The Digital Age is fundamentally changing the way we work. From multinationals with team members working from different locations around the world, or businesses introducing an organisational shift to enable employees to work from home in a post-Covid era, remote working is on the rise. Remote working, however, doesn’t mean that the need for team working is a thing of the past; indeed, developing strategies for teams to work together effectively has never been more important. 

Remote collaboration is the process that can be used to address challenges of a workforce spread across different geographical locations and, crucially, developing team spirit amongst team members who work remotely. By introducing new policies and procedures, coupled with harnessing the power of digital technologies, remote collaboration can provide teams the chance to communicate and work effectively together without having to be present in the same physical space. 

Remote collaboration has tangible benefits for businesses, teams and individuals. There are obvious advantages for the individual team members, such as avoiding a lengthy (and potentially expensive) commute, reducing stress and improving their work/life balance. It can also help to boost productivity, as well as support businesses in widening their talent pool and retain valued staff. What’s more, it’s better for the planet too, contributing to an organisation’s net zero targets. 

For organisations to maximise the positive impact of remote collaboration, the challenges that are associated with remote working need to be identified and addressed to create a truly collaborative and inclusive environment. 

The Challenges of Remote Collaboration

Fundamentally, remote collaboration is challenged by distance. According to a Harvard Business Review article, there are three types of distances involved in remote collaboration:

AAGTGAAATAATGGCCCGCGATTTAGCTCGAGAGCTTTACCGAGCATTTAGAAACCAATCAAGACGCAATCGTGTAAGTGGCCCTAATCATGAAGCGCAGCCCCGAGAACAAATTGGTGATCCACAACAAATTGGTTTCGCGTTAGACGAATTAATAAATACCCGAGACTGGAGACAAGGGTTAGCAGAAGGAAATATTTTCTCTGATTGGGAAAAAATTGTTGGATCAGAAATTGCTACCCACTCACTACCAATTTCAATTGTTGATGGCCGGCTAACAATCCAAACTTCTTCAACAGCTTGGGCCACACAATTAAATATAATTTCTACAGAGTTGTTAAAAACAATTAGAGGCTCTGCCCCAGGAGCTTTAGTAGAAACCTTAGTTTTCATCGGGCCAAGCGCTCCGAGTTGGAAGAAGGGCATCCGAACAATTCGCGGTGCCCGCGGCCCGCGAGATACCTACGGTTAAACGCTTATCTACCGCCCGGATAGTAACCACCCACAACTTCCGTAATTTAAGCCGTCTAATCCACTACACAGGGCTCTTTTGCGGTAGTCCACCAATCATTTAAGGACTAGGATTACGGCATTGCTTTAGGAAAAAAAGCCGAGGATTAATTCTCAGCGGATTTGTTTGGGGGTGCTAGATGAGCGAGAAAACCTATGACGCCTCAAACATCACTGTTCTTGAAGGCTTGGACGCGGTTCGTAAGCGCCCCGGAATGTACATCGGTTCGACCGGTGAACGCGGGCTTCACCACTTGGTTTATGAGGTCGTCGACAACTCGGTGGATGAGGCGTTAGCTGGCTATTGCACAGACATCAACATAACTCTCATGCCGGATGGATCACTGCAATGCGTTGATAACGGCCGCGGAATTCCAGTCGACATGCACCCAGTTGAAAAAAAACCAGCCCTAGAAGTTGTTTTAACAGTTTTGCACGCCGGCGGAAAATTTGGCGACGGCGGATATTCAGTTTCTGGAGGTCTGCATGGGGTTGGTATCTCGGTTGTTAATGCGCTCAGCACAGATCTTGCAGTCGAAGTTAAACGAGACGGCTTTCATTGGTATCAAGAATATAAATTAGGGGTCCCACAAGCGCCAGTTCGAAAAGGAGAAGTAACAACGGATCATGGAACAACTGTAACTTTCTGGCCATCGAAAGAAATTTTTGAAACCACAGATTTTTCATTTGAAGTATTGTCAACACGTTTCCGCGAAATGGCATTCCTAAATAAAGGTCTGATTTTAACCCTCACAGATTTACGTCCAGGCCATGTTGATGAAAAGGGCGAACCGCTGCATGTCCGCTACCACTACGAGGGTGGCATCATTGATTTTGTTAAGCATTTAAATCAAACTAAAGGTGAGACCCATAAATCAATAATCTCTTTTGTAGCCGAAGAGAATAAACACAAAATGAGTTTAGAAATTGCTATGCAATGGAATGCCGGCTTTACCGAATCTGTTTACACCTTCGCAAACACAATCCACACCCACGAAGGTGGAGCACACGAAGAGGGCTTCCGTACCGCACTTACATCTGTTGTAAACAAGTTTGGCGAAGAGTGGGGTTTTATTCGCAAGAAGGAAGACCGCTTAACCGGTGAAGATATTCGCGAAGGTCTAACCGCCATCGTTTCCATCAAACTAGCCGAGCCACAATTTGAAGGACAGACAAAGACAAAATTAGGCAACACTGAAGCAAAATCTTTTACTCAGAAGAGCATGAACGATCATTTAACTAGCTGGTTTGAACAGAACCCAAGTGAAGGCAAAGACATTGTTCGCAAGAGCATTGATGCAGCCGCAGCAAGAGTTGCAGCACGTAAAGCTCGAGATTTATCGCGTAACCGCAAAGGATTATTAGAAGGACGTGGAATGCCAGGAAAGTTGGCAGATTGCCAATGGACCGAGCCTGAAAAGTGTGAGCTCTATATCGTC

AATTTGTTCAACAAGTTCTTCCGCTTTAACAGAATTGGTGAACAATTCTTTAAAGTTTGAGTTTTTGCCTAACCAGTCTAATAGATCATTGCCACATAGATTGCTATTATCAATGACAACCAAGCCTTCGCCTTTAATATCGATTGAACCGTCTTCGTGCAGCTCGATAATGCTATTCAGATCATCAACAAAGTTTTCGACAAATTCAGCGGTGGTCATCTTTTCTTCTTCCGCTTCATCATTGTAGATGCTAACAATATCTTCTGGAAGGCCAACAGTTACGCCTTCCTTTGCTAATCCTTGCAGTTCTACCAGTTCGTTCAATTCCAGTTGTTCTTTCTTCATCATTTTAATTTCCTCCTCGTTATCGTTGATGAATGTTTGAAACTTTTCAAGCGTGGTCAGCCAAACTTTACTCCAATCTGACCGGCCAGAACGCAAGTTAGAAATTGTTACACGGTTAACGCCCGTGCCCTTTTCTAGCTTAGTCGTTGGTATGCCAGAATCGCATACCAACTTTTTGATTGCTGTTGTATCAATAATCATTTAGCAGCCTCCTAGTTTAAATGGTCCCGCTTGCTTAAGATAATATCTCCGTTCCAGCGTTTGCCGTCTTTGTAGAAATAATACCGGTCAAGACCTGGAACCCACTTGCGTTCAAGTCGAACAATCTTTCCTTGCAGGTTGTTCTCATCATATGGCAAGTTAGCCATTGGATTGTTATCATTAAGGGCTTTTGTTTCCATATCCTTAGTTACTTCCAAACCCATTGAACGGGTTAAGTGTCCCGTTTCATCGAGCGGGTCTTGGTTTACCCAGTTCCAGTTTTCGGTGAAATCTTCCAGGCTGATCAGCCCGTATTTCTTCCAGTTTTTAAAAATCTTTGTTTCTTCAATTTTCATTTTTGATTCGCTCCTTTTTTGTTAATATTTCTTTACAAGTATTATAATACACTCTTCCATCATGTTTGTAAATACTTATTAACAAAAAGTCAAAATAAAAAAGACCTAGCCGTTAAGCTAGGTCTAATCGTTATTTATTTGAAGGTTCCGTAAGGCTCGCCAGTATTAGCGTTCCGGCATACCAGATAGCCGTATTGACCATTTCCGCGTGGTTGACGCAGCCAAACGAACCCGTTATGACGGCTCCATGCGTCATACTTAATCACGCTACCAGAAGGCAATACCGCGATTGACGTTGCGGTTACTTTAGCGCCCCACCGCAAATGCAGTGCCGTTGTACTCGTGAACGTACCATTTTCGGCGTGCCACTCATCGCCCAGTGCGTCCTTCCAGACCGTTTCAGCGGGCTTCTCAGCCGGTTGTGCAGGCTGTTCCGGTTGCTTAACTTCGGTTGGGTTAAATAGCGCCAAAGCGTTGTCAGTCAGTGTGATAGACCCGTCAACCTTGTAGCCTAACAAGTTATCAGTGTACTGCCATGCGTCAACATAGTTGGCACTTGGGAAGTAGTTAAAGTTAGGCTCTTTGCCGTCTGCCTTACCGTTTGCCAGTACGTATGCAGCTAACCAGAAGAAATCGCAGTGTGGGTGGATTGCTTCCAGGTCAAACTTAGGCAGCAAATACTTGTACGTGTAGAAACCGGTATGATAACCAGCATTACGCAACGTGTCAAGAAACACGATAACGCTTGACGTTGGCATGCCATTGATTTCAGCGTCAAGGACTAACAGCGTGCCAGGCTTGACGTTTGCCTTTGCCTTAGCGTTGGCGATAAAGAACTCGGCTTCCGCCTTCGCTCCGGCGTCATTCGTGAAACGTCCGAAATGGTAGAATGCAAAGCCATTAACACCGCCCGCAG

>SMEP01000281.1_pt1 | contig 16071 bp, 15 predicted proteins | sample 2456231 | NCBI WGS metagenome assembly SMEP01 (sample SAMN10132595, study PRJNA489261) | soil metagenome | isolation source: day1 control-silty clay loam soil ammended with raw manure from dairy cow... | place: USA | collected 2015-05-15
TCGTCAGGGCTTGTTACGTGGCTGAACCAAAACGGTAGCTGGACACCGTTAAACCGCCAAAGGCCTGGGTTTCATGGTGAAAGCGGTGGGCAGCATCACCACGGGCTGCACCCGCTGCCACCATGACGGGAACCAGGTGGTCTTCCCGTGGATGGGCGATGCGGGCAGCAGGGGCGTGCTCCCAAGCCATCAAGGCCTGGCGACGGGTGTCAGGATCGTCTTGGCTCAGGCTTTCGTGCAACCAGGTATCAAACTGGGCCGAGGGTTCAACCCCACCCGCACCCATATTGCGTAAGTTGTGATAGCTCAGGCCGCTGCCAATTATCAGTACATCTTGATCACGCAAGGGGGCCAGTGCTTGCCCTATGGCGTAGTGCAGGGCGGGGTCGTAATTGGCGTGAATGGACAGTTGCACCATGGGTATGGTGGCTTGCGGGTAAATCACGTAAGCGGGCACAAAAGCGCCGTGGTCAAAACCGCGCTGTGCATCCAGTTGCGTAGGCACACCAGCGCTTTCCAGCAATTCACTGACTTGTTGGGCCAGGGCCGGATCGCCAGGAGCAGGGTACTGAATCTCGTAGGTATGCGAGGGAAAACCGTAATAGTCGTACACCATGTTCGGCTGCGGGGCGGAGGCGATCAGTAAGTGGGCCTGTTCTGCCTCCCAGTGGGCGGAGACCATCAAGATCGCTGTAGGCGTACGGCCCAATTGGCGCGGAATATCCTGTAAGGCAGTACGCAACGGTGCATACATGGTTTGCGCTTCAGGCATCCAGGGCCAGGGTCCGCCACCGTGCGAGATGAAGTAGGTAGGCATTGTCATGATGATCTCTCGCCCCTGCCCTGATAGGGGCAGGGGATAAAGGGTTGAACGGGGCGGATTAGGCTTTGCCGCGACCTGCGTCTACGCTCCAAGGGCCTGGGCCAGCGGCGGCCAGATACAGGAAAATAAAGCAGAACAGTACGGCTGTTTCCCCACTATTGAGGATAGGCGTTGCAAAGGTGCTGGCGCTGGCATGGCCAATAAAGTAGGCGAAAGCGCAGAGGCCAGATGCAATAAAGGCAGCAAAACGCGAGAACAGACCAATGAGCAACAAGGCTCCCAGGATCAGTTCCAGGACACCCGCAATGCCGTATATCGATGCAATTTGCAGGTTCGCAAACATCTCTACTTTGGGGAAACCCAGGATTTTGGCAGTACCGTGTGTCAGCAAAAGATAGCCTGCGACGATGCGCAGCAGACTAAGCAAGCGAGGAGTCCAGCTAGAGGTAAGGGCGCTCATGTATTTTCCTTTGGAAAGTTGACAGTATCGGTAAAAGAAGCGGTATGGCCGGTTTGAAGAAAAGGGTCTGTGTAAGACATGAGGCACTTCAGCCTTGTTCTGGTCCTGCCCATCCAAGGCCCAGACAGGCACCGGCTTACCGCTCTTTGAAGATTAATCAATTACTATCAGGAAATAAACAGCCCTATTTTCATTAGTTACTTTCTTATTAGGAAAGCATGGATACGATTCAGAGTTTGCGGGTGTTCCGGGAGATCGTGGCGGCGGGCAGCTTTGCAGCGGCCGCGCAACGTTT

• Physical distance;
  • Affinity distance;
  • Operational distance.

The challenges brought by distance can be broken down into:

  • Communication

Physical distance can lead to communication challenges. When working in the same physical space, it’s easy to chat informally to colleagues, pick up body language, get the lowdown on the latest intel and deal swiftly with minor queries. How can digital tools and organisational protocols help to support both formal and informal communications?

Language barriers can also be an issue – not only in terms of multiple languages, but also for international collaborations, the use of slang, acronyms and colloquialisms can contribute confusion, and potentially offence!

  • Timings

Global working means our team mates aren’t always in the same city, or even country. Increasingly, teams are crossing borders and spread across the world. This can bring the challenge of timing; scheduling team meetings across multiple time zones can be problematic. Moreover, how do you ensure that team members work/life balance is respected?

  • Practicalities and organisation

Operational distance brings practical and logistical challenges, to keep projects and team members’ work on track. This can include addressing ways to effectively project management, through to the day-to-day challenges of sharing schedules and working interdependently, sharing documents and organising content.

  • Developing an organisational culture and sharing common goals

Connecting a team isn’t just a logistical and practical challenge; affinity distance challenges organisations and team members to connect on an emotional level. This raises the question; how can common goals be developed and a clear vision introduced and applied to create a truly inclusive corporate culture? Without addressing this issue, remote collaboration will ultimately fall flat and fail to achieve desired results.

  • Creativity & ideas sharing

The great thing about remote collaboration is that it can encourage a more diverse and inclusive working environment. From a creative view, this is great news, as it naturally promotes a broad range of perspectives and new ideas. But how does this work in practice? This is where the creative challenge lies – how do organisations create environments that actively encourage brainstorming and sharing ideas?

How to Collaborate Effectively When Team is Remote

Introducing the right digital technologies